1. Buffett’s Alpha by Andrea Frazzini (AQR Capital Management, LLC) and David Kabiller (AQR Capital Management, LLC) and Lasse Heje Pedersen (AQR Capital Management, LLC)
2. China’s Social Credit System: An Evolving Practice of Control by Rogier Creemers (Leiden University – Van Vollenhoven Institute)
3. A Primer and Frequently Asked Questions for ‘Surprised by the Gamblers and Hot Hand Fallacies? A Truth in the Law of Small Numbers’ (Miller and Sanjurjo 2015) by Joshua B. Miller (University of Alicante – Department of Economics) and Adam Sanjurjo (Universidad de Alicante – Departamento de Fundamentos del Análisis Económico)
4. How Much Should We Trust the Dictator’s GDP Estimates? by Luis R. Martinez (University of Chicago – Irving B. Harris Graduate School of Public Policy Studies)
The key question that the paper tries to tackle is whether the checks and balances provided by democracy are able to constrain governments’ desire to manipulate information or, more specifically, the desire to exaggerate how well the economy is doing. I recently found a quote of George Orwell that summarizes the spirit of the project: “If liberty means anything at all it means the right to tell people what they do not want to hear.” This quote, which is inscribed below a recently-unveiled statue of Orwell in London, comes from the originally unpublished preface to Animal Farm, which the editor found to be too critical of Stalin and the USSR, at the time an ally of the UK in WW2. Stalin is, in fact, an important reference for what I am studying here, given the high prevalence of manipulation of information during the Stalinist regime: fabricated census data in 1937, political leaders being erased from pictures as they fell out of favor, etc. The idea of the paper is that in a well-functioning democracy it is much harder to get away with that type of thing.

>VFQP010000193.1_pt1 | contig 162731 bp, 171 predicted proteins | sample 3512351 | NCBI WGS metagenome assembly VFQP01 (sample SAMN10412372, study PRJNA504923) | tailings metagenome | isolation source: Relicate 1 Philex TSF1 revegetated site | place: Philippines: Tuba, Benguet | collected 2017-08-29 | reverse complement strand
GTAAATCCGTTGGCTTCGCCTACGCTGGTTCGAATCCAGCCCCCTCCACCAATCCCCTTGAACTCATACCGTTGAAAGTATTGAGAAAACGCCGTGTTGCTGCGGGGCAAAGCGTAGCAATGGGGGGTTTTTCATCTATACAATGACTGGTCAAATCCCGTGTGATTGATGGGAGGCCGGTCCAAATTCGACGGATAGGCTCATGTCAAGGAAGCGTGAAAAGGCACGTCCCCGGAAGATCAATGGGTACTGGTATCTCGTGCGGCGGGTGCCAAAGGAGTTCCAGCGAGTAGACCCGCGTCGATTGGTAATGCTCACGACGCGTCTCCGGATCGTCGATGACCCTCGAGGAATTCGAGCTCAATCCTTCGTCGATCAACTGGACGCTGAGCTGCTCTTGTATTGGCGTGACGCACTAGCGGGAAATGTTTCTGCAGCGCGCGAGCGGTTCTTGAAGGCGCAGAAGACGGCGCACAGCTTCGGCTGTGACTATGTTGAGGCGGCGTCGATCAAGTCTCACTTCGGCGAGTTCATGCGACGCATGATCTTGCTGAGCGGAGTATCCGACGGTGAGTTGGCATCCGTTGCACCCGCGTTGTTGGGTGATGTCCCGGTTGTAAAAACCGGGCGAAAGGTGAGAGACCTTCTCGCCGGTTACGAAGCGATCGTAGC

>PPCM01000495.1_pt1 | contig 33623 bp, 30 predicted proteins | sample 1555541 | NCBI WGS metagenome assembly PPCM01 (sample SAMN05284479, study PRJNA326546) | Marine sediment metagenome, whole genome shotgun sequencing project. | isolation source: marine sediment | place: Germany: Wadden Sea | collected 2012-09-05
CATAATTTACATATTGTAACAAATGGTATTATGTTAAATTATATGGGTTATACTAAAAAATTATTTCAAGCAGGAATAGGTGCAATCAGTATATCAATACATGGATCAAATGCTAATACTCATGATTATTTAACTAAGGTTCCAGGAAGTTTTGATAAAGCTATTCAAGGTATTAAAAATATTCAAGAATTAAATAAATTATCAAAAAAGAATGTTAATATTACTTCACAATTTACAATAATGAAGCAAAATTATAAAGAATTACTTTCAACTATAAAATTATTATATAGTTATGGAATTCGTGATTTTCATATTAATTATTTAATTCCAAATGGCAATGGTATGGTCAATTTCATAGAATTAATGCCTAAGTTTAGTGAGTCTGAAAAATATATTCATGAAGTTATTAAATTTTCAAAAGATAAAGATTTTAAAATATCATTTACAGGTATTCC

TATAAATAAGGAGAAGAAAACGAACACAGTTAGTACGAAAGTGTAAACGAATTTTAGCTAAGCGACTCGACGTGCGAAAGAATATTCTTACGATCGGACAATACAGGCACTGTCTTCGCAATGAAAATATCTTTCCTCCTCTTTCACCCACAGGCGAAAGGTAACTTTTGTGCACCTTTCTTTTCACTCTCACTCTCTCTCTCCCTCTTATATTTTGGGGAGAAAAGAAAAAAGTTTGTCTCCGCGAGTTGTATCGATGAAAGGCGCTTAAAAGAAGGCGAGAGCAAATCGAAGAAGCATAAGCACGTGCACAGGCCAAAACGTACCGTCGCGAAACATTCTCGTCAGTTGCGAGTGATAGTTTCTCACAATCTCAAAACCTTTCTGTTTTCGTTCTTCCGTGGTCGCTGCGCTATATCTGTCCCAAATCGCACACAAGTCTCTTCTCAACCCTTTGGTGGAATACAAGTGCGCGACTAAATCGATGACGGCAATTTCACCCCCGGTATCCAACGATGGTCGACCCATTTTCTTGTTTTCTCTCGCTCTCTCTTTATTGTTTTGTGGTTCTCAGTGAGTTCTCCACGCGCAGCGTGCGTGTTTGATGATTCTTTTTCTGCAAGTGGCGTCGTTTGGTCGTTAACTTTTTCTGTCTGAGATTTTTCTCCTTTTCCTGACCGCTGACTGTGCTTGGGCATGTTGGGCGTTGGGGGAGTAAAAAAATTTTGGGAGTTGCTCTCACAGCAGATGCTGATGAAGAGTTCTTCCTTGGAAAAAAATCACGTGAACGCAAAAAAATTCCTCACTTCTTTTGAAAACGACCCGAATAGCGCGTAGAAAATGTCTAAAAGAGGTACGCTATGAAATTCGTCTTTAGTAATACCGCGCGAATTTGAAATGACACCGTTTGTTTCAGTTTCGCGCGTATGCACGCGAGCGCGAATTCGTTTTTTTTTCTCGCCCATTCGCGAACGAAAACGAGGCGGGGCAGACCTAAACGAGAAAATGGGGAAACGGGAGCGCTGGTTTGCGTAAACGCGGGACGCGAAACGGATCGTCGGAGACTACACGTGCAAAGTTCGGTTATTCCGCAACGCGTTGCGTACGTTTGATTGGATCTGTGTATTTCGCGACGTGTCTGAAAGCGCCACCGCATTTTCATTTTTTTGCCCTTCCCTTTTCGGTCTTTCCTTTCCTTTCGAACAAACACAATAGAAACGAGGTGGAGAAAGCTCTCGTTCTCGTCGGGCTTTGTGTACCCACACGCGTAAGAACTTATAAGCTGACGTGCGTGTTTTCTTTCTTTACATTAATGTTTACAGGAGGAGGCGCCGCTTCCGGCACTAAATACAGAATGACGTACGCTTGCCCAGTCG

The way I try to answer the question above is by comparing GDP (a self-reported indicator, prone to manipulation) and nighttime lights (recorded by satellites from outer space and much harder to manipulate) as measures of economic activity. The main analysis in the paper boils down to this: Is it the case that the same amount of growth in nighttime lights is associated with systematically larger amounts of GDP growth in more authoritarian regimes? The answer is yes. Underlying the exercise is the idea that in the absence of manipulation the relationship between nighttime lights and GDP should not vary across political regimes. This is, of course, a strong assumption and one can easily think of differences in various characteristics across regimes that can explain the results (e.g. government involvement in the economy, rates of urbanization, dependence on agriculture). I have done a large effort to examine the plausibility of such alternative explanations and I do not find support for them in the data. Besides examining what else can explain the results, I have also tried to provide more evidence in support of the manipulation hypothesis by looking at instances in which the incentive to exaggerate information is stronger. A good example of this are elections (There are plenty of relatively autocratic regimes that hold regular elections. Think Russia, Turkey, Venezuela). I find that the excess growth in GDP relative to that of nighttime lights that characterizes authoritarian regimes is even greater in the year before a national election. – Luis Martinez
5. What is Program Evaluation? A Beginners Guide (Presentation Slides) by Gene Shackman (The Global Social Change Research Project)
I am hoping this guide may be useful to anyone who wants to know about the very basic ideas and methods of evaluation. Evaluation can be useful, but only if people understand it. I am hoping this will help clients, potential clients, funders, stakeholders, and the public better understand evaluation and a little of how it works. That way, people can have a realistic idea of how it can be used, and how it cannot be used. – Gene Shackman